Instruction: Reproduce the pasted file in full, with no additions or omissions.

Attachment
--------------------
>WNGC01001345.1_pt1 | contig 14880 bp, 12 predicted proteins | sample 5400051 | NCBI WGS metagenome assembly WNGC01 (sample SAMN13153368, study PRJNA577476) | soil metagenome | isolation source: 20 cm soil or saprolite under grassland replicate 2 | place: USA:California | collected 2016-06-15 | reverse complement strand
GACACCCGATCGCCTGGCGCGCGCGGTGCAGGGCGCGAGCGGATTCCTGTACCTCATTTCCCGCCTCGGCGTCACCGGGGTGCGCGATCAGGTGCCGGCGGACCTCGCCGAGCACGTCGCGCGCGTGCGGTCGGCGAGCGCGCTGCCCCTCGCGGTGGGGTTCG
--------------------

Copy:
>WNGC01001345.1_pt1 | contig 14880 bp, 12 predicted proteins | sample 5400051 | NCBI WGS metagenome assembly WNGC01 (sample SAMN13153368, study PRJNA577476) | soil metagenome | isolation source: 20 cm soil or saprolite under grassland replicate 2 | place: USA:California | collected 2016-06-15 | reverse complement strand
GACACCCGATCGCCTGGCGCGCGCGGTGCAGGGCGCGAGCGGATTCCTGTACCTCATTTCCCGCCTCGGCGTCACCGGGGTGCGCGATCAGGTGCCGGCGGACCTCGCCGAGCACGTCGCGCGCGTGCGGTCGGCGAGCGCGCTGCCCCTCGCGGTGGGGTTCG